From scarcity to abundance.
When I was younger, I struggled to understand the instructions we are given before taking off in an airplane when it came to the part about the mask. I thought it rather rude to put your own mask on before assisting others. Should we not put others before ourselves? At some point it dawned on me why they gave those instructions. If you are in the process of helping others without putting your mask on and something prevents you from breathing, you could pass out or worse and therefore unable to help anyone.
That is part of what we see Jesus doing in our scripture this morning. He had just been followed and surrounded by 5,000 people. He took the time to recognize and meet their physical need for food. His disciples did not understand exactly who he was and what he was capable of, and he had to instruct them at the same time he was meeting the needs of the large group of people. I can only imagine the level of exhaustion he must have felt. And then the crowd misunderstands what he came for and they come to get him to make him their King. He was providing for their needs, he cared for them more than he cared for himself. Jesus knew that his purpose in coming was not to be a king. And he needed time to be renewed, be refuel and connect with God so he could care for the many who were seeking his help. So, Christ goes off to seek the quiet and the solitude of God. By going off by himself, JC was not selfish, it was necessary for him to continue providing ministry to so many people who needed the grace, mercy and love he came to earth to provide.
Not only is it important for Jesus to go off and have time to connect with God for energy for ministry, it is also important for all of us to have a time when we are connecting with God. We often go into this time feeling like we have scarcity and come from that time with a mindset of abundance.
I think it is particularly interesting that most of the focus in this passage is on the disciples. We do not know about the events of Jesus on the mountain praying, but we know that the disciples waited, got into a boat, sailed, were frightened by a sight they were not expecting, and were brought to the shore by Christ.
We sometimes forget that Christ provides and cares for us in the way he cared for the disciples. We know we have new life, mercy, forgiveness, love and grace, but we also have the ability to face the world unafraid. When we feel like we are in the midst of scarcity, God reveals we have an abundance.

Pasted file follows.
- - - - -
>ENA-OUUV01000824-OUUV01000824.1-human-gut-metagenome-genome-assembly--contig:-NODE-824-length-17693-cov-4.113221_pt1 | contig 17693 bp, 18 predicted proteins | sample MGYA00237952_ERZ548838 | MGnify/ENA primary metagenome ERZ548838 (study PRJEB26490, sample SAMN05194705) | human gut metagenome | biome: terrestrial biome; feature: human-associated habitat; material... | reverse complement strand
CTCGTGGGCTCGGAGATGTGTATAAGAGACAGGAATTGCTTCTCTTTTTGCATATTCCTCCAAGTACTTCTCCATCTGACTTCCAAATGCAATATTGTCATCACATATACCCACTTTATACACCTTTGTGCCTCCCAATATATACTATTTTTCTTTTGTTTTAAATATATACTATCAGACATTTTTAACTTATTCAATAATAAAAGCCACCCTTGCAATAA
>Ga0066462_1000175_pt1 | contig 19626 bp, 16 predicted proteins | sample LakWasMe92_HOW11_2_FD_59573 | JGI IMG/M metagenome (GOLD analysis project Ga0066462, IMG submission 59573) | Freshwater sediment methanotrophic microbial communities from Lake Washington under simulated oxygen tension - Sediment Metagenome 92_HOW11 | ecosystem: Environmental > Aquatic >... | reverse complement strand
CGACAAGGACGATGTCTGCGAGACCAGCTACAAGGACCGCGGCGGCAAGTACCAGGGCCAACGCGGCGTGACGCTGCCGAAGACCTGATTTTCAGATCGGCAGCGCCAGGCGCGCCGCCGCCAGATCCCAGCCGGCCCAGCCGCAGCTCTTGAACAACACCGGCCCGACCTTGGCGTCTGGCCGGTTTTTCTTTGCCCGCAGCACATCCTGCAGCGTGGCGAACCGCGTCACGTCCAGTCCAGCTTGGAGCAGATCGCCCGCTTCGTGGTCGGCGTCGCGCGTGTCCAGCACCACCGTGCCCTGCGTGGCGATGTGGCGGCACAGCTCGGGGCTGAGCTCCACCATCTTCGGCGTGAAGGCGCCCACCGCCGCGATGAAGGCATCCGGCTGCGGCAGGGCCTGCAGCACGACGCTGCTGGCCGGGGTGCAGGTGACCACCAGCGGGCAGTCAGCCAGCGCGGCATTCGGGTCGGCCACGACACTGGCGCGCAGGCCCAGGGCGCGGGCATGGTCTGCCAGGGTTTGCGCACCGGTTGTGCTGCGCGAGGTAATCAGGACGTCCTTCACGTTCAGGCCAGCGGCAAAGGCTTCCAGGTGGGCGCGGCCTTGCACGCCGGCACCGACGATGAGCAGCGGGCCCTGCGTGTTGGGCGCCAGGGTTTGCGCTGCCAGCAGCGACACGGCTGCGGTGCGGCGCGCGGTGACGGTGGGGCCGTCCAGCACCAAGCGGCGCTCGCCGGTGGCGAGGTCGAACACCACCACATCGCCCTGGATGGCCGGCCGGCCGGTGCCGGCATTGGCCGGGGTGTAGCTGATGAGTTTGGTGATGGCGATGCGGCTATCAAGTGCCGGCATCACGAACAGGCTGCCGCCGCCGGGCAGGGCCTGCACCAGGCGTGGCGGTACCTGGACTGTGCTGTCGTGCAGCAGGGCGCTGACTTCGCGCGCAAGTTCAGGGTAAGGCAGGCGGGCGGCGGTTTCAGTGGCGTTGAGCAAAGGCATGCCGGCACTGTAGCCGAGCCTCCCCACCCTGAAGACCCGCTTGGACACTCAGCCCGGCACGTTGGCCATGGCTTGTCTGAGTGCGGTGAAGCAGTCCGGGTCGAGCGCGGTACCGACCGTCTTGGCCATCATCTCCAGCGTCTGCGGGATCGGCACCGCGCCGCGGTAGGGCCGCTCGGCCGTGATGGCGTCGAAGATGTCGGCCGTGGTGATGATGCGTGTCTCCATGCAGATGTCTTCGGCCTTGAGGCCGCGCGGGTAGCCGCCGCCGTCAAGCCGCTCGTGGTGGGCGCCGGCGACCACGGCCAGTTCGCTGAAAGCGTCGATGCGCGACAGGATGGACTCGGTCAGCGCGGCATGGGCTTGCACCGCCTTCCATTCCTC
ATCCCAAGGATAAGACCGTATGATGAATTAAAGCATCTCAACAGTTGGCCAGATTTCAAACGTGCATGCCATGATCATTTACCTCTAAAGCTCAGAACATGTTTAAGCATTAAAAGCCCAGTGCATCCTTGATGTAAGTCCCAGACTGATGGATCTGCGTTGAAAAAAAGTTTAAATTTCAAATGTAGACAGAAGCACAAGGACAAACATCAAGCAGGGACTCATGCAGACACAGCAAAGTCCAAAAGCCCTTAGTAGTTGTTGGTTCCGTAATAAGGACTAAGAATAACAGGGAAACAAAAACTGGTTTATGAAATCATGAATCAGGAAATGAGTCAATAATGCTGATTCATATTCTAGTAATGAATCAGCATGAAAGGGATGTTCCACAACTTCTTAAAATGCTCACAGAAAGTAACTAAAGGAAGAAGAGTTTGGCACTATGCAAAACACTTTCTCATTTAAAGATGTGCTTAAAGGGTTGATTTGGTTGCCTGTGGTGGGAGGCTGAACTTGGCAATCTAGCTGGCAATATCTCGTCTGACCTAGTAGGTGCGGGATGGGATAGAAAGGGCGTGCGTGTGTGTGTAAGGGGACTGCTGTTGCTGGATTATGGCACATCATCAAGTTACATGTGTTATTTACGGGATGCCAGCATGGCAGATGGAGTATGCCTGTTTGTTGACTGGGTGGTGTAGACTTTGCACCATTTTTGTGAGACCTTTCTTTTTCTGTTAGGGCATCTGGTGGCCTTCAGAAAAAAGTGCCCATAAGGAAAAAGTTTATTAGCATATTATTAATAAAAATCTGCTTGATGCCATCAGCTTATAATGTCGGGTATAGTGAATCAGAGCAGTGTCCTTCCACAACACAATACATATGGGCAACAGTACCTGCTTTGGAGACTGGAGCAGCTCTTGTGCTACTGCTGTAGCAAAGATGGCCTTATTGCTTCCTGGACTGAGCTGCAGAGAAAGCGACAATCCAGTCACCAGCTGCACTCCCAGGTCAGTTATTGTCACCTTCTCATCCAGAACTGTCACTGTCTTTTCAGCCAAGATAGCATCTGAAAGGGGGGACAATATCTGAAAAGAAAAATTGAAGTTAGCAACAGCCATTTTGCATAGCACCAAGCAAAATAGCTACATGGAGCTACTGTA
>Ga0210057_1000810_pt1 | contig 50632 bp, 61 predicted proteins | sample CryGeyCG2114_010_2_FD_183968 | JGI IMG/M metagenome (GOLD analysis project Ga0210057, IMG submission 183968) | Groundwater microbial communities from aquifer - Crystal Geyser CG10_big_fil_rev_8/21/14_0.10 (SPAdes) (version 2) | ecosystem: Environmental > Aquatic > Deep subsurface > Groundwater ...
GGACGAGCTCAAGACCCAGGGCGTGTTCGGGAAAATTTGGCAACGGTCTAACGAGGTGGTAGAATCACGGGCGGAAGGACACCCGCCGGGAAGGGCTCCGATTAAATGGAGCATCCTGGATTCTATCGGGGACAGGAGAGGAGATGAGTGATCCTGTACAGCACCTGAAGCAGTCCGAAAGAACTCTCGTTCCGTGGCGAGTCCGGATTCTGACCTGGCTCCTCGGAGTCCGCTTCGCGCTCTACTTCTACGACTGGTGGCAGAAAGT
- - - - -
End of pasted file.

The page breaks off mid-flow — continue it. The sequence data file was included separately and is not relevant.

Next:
Part of our challenge as Christians is to trust that Christ will be there, when things are going well and when things are not going the way we hoped our life would go. God does not prevent bad things from happening in our lives (that is the part of free will that is so challenging for us), but God is always with us when we are facing our fears and challenges we wish God would take away. When we focus on the fear or scarcity, we are unable to see the ways that God is there offering an abundance.
Karl Wallenda spent practically his entire life on a high wire, thrilling crowds with his daring high-altitude act. That all ended in 1978 when Wallenda plunged 75 feet to his death before an audience of thousands in San Juan, Puerto Rico.
When Wallenda’s widow began to sort out what might have happened that dreadful day, she noted that recently her husband had become more and more concerned with little details of safety. His precautions became a preoccupation. Instead of all his energies being channeled into performing his act, his purpose had now become how to keep from falling.
Out of this terrible story has come a new label – the “Wallenda factor.” It cautions us to beware of being so afraid of failure that we dwell only on the negatives. Life is a risk we must take. While we should be careful in a prudent sort of way, we cannot allow ourselves to become paralyzed by the fear of failure. Just this week I had someone say they read that if an adult is asked to walk on a two by four on the floor they have no issues doing it. But if you put that same two by four up ten feet off the ground, many adults are suddenly unable to do the same thing they did when it was on the ground. We can be cautious and not be filled with fear, because there is a difference. Cautious means that we proceed with caution, where fear can fill us so much that we refuse to proceed.
Fulton Oursler said “We crucify ourselves between two thieves: regret for yesterday and fear of tomorrow.”
Part of dealing with our lives is realizing that God is in the midst of all of it, the past, the present and the future. When we have regrets or pain from yesterday, we have the opportunity to turn it over to God for transformation. You see regret or pain does not get us anywhere, but when we are able to turn over the situation to God, with our hearts filled with sorrow, God can take those experiences and transform them into experiences that are able to glorify God. I have seen that again and again in ministry. It is usually not an immediate transformation, but God works in the midst of our stained past.
Gathering at the table is a significant theme that comes up repeatedly with Jesus; he shared table fellowship with many where they discovered the transforming grace of abundance. In our scripture this morning Jesus is described as doing something special with the loaves and fish. He takes, give thanks and distributes; a similar formula that we experience in another practice we have in the church. At the last supper we find Jesus uses the pattern of taking, giving thanks and then giving to others. Just as there is enough when Jesus is feeding 5,000, there is also enough grace provided for us who approach the table for communion. No matter what we have done, no matter how bad we feel, when we gather at the table, we are enough, and we walk away with an abundance. God does not ask us to be anything other than what we were created to be.
When we are willing to share the gifts that God has given, we often find that Jesus turns these offerings into a miraculous outpouring of love. This week as you take worship into the routine of your week, take with you not a mindset of scarcity, but rather one of abundance. As you relate to others don’t use the lens of scarcity our culture tell us, but rather, claim the abundance God offers of love, grace, mercy and forgiveness, so that others might sense the miraculous presence of God in your lives as those 5,000 did with Christ. May it be so. Amen.